Investing in wildfire resiliency

A forestry worker thins a forest to prevent large forest fires. (Photo: iStock)

Several wildfires are raging in California right now. The Santa Rosa Junior College (SRJC) community is too familiar with the destruction and devastation wildfires cause. Its members have been in the path of several and have always stepped up to help in the wake of destruction. Now, a new program will train people to help mitigate the risk of catastrophic wildfires.

Editor’s note: This article comes from the AACC 21st Century Center.

The wildfire resiliency training program will combine coursework with hands-on training in various wildfire resilience practices, including prescribed grazing, forest fuel reduction, fire-resilient landscaping, defensible space, and post-fire mitigation and restoration. Work-based learning arrangements, including paid internships at SRJC’s Shone Farm, a 365-acre outdoor learning laboratory, will help students hone their skills. Students also will learn from community partners conducting wildfire resilience work in high-need areas of the county.

Students in the natural resources program will receive fuel reduction training in the 120-acre forest on Shone Farm, concentrating on thinning, burn piles, fuel breaks, restoration and long-term treatment area monitoring, according to a press release. The environmental horticulture program focuses on defensible space and fire-safe practices for landscape design, construction and maintenance within the first 100 feet of residential properties. The adult education program offers professional development in wildfire resilience and home hardening practices for those seeking to advance existing careers in landscape maintenance and landscape construction. And the animal science program teaches students about prescribed grazing to reduce fire risk and maintain post-burn areas and fuel breaks.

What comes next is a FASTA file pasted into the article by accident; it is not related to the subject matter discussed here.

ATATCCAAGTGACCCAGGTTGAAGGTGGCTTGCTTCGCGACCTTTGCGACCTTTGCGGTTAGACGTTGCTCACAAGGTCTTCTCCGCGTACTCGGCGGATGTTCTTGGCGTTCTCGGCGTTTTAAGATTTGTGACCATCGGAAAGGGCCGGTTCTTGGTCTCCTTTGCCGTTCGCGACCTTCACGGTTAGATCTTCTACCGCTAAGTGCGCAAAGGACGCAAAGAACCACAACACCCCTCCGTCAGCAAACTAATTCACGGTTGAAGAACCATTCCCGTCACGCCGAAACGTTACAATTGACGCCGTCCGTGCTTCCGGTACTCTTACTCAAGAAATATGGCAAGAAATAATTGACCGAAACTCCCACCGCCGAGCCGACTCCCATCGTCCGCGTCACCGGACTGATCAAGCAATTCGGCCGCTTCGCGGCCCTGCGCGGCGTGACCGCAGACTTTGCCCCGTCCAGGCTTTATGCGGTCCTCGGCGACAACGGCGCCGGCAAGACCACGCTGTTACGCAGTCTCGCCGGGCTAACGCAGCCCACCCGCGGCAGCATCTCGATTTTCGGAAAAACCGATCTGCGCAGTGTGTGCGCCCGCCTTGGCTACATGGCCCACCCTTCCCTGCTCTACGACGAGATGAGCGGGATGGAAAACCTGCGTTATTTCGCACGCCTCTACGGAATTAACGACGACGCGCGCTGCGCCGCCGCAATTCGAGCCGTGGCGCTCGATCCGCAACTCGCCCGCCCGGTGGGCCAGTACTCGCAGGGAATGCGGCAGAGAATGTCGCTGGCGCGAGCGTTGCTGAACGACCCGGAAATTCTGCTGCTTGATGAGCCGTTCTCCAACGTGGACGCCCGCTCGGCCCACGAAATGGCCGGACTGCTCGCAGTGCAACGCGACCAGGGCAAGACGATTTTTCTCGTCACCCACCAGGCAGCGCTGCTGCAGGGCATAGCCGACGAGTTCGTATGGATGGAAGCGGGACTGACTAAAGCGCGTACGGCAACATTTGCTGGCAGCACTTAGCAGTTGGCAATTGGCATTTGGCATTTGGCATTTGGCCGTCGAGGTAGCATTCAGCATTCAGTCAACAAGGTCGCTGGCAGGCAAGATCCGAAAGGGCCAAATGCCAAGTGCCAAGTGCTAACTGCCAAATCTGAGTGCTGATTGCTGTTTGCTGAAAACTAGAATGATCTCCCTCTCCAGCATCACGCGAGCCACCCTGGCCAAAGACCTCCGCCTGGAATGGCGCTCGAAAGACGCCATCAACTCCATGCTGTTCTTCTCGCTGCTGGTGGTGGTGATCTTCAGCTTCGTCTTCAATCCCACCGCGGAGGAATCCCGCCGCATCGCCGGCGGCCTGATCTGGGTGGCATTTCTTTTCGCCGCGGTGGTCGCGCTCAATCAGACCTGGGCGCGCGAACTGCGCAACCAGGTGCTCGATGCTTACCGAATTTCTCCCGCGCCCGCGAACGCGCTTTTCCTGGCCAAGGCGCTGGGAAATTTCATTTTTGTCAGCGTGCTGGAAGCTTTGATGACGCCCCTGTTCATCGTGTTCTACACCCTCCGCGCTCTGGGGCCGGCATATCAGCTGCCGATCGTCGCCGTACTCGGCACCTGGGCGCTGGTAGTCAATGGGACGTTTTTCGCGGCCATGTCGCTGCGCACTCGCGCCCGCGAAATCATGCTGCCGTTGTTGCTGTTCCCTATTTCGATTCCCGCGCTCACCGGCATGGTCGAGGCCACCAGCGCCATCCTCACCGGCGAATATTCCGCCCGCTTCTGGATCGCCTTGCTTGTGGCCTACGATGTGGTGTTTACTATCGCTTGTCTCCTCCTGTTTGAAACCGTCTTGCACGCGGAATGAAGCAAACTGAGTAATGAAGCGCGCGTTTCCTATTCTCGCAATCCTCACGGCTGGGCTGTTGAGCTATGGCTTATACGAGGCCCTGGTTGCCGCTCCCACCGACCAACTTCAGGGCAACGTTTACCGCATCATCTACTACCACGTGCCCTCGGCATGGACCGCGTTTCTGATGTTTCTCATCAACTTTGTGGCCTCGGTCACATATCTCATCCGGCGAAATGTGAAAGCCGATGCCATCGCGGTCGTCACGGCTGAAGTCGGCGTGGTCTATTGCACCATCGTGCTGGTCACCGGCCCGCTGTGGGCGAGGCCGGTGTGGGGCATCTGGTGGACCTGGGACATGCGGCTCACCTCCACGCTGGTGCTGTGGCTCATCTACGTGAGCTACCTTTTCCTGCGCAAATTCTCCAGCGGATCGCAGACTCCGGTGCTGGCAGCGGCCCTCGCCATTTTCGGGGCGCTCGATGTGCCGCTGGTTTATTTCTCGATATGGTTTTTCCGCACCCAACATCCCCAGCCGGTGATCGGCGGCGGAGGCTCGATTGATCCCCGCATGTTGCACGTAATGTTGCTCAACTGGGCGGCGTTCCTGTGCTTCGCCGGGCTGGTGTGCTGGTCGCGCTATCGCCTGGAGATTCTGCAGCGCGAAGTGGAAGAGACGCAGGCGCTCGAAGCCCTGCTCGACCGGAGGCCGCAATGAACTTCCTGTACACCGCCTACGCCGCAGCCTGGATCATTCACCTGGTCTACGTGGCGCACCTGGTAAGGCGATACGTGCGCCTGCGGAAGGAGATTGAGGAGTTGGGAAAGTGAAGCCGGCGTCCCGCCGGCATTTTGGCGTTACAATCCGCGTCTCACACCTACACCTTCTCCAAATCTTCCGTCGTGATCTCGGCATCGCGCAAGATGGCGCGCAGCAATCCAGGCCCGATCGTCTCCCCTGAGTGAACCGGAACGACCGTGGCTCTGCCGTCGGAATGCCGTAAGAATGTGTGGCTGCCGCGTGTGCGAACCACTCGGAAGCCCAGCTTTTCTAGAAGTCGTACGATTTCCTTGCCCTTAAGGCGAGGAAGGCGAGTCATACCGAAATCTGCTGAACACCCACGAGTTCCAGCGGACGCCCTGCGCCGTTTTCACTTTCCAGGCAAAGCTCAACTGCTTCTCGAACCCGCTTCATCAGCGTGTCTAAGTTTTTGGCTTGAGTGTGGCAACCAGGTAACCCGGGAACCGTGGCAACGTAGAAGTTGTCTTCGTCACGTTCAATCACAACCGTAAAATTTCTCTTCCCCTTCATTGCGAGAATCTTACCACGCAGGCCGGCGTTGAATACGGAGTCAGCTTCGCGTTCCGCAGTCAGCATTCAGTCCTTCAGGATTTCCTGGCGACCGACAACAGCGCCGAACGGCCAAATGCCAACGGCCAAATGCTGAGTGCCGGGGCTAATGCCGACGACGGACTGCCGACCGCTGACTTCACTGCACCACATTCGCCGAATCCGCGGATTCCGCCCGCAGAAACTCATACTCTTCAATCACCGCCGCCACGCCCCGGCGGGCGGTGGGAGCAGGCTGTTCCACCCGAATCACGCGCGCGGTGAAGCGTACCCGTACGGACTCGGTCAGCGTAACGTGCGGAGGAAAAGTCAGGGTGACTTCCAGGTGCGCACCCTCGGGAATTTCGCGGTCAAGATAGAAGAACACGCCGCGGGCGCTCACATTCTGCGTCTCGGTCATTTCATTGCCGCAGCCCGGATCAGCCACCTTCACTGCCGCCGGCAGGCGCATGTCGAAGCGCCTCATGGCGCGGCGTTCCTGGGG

Related article: Dealing with the Dixie Fire

The program will start this fall, serving 300 students during its first year. Enrollment from underrepresented student populations will be increased by 5% per year with partnerships with three community-based organizations.

A $500,000 grant from PG&E Settlement Funds will fund the program. The Sonoma County Board of Supervisors presented the grant last month to the college.

“Wildfire prevention, recovery and resiliency is a top priority for Sonoma County, and we’re pleased to be able to support this critical workforce training program in partnership with SRJC,” said Sonoma County Supervisor Lynda Hopkins. “This is a forward-looking program that is timely, comprehensive and community-based, and will teach the essential skills that help protect and defend communities in Sonoma County and elsewhere for years to come.”

SRJC has received grants in the past that respond to catastrophic wildfires. In January 2020, the college received more than $7 million in grant funding to build the North Bay Regional Construction and Building Trades Employment Training Center to train construction and trades workers in order to support ongoing county-wide recovery and rebuild efforts after the 2017 wildfires. Those fires destroyed more than 5,300 homes.